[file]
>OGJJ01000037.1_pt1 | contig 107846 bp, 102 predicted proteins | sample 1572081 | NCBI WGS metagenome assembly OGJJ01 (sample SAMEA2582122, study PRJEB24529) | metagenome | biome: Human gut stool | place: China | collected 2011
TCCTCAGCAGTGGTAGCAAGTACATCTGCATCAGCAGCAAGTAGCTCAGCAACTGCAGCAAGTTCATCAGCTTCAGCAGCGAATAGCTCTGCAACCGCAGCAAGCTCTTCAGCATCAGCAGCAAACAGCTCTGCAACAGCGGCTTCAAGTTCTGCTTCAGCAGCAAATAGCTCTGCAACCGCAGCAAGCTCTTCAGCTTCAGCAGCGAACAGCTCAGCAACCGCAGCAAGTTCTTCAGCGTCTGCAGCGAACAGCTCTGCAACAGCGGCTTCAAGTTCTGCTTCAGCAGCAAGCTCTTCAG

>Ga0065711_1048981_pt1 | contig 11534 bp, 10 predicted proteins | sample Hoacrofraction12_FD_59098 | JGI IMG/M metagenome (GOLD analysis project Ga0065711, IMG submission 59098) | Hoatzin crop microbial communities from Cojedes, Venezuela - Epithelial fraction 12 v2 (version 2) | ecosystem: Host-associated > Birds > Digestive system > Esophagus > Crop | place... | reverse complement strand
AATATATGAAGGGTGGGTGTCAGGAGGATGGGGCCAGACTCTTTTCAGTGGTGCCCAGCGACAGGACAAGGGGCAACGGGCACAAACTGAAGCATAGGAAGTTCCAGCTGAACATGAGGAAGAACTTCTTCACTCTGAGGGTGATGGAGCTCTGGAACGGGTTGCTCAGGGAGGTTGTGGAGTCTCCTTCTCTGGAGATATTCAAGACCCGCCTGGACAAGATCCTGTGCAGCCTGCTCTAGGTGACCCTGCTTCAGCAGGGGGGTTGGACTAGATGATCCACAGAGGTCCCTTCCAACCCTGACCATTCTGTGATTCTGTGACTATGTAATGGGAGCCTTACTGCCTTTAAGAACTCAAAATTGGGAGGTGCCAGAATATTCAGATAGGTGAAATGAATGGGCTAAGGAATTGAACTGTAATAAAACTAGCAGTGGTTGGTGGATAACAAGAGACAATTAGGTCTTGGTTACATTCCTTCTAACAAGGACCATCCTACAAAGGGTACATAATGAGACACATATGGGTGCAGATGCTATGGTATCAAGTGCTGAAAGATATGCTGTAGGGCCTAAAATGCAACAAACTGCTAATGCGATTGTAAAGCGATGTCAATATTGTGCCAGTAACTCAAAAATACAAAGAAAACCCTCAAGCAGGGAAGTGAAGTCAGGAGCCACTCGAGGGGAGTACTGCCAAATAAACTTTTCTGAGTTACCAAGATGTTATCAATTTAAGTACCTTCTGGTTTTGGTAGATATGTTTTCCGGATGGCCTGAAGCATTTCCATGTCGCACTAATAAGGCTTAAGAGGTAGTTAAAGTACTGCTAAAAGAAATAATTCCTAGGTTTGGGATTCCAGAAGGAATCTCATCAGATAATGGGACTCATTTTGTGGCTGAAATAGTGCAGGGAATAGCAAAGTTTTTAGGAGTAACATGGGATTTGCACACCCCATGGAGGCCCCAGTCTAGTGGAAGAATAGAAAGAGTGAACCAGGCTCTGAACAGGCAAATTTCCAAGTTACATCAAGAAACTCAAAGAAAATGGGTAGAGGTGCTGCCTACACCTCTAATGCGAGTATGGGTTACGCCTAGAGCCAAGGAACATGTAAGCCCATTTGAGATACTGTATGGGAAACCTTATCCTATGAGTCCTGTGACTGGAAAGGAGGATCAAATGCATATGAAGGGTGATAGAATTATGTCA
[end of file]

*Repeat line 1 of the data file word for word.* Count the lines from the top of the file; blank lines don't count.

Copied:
>OGJJ01000037.1_pt1 | contig 107846 bp, 102 predicted proteins | sample 1572081 | NCBI WGS metagenome assembly OGJJ01 (sample SAMEA2582122, study PRJEB24529) | metagenome | biome: Human gut stool | place: China | collected 2011